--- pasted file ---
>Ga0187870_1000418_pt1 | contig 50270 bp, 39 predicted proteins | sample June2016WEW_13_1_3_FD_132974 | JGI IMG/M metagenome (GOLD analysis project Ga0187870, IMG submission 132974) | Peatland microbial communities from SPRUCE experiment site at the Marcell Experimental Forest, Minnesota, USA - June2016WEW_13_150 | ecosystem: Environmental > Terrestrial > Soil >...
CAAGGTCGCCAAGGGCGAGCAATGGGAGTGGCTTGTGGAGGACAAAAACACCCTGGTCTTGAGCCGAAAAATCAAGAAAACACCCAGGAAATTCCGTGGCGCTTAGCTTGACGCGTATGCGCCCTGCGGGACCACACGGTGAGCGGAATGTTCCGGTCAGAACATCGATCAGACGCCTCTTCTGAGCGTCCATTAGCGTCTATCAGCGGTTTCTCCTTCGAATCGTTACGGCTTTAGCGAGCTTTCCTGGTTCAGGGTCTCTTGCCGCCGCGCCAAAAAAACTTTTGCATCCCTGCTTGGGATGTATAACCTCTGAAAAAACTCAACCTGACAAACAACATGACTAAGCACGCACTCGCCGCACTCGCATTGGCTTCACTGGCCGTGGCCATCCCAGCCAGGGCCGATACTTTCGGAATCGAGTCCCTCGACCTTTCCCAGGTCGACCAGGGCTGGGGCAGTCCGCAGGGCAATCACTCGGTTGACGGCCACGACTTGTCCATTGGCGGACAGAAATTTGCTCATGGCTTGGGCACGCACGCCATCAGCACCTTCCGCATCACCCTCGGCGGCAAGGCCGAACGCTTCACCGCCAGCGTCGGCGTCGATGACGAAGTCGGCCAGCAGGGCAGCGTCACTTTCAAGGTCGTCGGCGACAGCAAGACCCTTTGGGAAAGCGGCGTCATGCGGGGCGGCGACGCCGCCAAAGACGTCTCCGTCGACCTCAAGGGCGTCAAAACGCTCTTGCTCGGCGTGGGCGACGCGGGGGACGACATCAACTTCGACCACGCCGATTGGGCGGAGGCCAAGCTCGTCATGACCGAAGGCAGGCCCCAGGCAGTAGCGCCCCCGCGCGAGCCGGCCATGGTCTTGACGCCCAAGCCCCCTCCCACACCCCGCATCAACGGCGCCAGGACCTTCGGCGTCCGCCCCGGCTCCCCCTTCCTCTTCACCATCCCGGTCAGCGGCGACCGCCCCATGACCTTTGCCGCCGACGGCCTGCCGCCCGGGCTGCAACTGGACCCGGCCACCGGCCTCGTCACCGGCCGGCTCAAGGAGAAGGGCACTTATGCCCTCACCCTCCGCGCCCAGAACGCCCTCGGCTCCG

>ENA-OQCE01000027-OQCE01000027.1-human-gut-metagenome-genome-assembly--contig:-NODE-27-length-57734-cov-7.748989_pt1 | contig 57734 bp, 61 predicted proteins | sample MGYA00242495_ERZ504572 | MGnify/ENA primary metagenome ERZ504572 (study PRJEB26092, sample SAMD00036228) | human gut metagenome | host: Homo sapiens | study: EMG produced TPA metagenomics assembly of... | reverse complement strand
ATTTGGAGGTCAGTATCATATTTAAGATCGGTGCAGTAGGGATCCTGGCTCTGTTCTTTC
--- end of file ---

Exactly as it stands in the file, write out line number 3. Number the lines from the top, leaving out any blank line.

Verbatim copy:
>ENA-OQCE01000027-OQCE01000027.1-human-gut-metagenome-genome-assembly--contig:-NODE-27-length-57734-cov-7.748989_pt1 | contig 57734 bp, 61 predicted proteins | sample MGYA00242495_ERZ504572 | MGnify/ENA primary metagenome ERZ504572 (study PRJEB26092, sample SAMD00036228) | human gut metagenome | host: Homo sapiens | study: EMG produced TPA metagenomics assembly of... | reverse complement strand